Monday, September 9, 2013

Events Of Acid Rain In China

In China, acid rain has become a large problem. It cannot be denied –the effect of toxic rain is visible even on The Leshan Buddha. The giant statue that has drawn Buddhist pilgrims, tourists, and scholars for 1200 years is now discolored, its face appearing “sooty.” This is thanks to acid rain. Because of the statues importance in the culture, acid rain is no longer considered just an environmental problem, but also a threat to heritage. China’s highly industrialized society has resulted in this man-made pollutant, the highest concentrations of the problem being in southeast China where the most people, power-plants, and factories are located. The rain has received little international attention due to China’s many other environmental problems, but is a very serious problem. It not only erodes monuments, but also eats away at the outside of buildings, destroys paint finishes, poisons land (a problem for farming), and turns bodies of water into lifeless puddles. Acid rain also results in serious health effects including lung disease, heart attacks, and asthma. 

In 2001, Beijing implemented a national target for reducing SO2 levels in the 10th Five Year Plan (2001-2005). Beijing aimed to cut sulfur dioxide emissions 10 percent below that of 2001 by 2005, but instead emissions increased 28 percent. There is hope however. Between 2006 and 2009, China’s SO2 levels decreased by more than 13 percent. The government has begun to shut down hundreds of inefficient coal-run plants. Larger plants that have the money to install a more environmentally friendly method of production have done so. These plants are required to meet certain standards, as well as install SO2 monitoring systems. There are also monitoring systems to ensure the equipment is used appropriately. This is a key part of the plan to better the factories as using the inefficient equipment will increase production. Thanks to the monitoring systems, people know they cannot get away with using the old equipment. This national step of monitoring emissions, and making an effort to change, ultimately shows that China has adopted an ideology of being environmentally aware. Though there is still room for improvement. The systems implemented by the government are not perfect, and the country has a long way to go. Still, China’s recent change in thinking and acting is a reason for hope globally.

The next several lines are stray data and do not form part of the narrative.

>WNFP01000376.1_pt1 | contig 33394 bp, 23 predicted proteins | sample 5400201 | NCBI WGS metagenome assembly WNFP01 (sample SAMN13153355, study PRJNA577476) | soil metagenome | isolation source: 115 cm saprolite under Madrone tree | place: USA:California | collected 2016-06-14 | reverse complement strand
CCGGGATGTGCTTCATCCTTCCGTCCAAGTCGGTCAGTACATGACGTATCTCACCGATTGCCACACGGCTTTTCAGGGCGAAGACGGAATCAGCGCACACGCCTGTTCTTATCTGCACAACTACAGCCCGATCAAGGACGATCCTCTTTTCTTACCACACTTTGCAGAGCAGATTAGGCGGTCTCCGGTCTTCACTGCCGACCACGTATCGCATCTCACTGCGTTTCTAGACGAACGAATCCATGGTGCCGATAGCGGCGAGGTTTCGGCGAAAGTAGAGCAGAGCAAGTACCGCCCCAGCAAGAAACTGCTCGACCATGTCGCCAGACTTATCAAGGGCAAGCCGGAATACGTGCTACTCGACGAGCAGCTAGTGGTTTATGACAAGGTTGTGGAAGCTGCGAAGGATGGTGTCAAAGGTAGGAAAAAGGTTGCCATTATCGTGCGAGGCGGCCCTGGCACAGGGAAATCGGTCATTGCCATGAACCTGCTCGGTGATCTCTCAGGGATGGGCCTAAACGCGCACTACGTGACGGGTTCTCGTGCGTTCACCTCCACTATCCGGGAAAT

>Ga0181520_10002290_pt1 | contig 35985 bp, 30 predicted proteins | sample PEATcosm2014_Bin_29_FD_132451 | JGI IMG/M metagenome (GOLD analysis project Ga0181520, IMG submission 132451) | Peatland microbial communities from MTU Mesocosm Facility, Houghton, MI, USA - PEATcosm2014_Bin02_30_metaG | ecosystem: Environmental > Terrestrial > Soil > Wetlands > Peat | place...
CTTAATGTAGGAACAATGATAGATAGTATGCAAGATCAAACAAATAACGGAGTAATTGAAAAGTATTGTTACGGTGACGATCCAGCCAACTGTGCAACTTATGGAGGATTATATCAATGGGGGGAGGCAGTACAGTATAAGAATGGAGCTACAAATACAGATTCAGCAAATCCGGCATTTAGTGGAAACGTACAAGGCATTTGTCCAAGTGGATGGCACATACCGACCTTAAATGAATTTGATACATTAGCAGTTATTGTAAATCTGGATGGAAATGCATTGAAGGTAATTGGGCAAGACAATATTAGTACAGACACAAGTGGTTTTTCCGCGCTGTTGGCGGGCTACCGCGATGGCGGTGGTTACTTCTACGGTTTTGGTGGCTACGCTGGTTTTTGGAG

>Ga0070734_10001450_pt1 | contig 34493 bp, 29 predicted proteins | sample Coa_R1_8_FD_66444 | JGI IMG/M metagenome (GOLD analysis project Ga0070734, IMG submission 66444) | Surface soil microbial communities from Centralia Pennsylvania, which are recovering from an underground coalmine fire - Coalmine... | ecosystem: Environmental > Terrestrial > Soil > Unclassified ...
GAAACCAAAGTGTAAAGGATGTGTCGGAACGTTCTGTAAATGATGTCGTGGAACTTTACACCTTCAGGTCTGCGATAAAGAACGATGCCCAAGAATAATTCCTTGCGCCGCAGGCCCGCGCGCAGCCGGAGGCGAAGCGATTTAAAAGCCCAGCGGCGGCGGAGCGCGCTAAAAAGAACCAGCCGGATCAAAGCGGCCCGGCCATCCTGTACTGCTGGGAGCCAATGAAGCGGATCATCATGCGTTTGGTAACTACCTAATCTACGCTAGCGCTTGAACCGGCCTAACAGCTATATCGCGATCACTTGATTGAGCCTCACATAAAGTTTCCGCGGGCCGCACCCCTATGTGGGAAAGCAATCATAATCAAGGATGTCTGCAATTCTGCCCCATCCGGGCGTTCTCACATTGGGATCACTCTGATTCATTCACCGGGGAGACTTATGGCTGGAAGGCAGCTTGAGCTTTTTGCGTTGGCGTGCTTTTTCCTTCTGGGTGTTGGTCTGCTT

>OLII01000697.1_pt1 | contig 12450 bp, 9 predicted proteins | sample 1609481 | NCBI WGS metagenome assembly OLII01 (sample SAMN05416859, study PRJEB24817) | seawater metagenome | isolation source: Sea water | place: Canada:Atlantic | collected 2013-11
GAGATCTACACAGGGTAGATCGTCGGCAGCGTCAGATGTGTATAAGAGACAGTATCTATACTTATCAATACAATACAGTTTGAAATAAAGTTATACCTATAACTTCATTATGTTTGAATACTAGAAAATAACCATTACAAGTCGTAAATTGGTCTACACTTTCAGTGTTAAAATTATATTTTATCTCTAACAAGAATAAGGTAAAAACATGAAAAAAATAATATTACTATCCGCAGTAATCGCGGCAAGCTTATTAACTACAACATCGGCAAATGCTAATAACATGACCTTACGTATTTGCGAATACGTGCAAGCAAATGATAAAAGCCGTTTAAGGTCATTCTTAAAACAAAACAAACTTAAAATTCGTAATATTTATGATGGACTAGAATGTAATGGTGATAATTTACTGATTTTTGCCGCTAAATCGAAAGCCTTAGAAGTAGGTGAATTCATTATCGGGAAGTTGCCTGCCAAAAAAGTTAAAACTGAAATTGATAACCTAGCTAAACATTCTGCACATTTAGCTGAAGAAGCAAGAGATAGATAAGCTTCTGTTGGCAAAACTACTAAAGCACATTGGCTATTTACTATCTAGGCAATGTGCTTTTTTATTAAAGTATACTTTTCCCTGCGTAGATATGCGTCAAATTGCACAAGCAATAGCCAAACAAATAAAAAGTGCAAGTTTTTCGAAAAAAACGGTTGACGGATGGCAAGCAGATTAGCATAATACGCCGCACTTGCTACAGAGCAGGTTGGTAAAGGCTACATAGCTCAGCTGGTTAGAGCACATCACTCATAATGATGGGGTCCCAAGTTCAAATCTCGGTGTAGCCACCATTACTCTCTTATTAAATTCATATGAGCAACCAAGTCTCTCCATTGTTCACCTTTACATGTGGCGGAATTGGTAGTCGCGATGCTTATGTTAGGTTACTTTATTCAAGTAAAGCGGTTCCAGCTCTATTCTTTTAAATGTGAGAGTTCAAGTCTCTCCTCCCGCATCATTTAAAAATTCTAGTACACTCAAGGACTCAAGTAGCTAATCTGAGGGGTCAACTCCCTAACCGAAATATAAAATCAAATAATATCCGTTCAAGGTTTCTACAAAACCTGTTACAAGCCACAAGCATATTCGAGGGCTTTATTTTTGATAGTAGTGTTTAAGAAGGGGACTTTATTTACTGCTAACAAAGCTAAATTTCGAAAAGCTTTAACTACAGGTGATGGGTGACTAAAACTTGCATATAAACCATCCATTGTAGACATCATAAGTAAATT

The article was presented from all sides. Acid rain and SO2 emissions (which are among the causes of acid rain) affect many different parts of China –from the basic wear and tear of buildings, to the poisoning of farmland and destruction of national monuments. This is a social problem because it is affecting China as a whole. It affects production, and industrialization, the well-being of the population (health and livelihood), the effort to preserve culture, etc.

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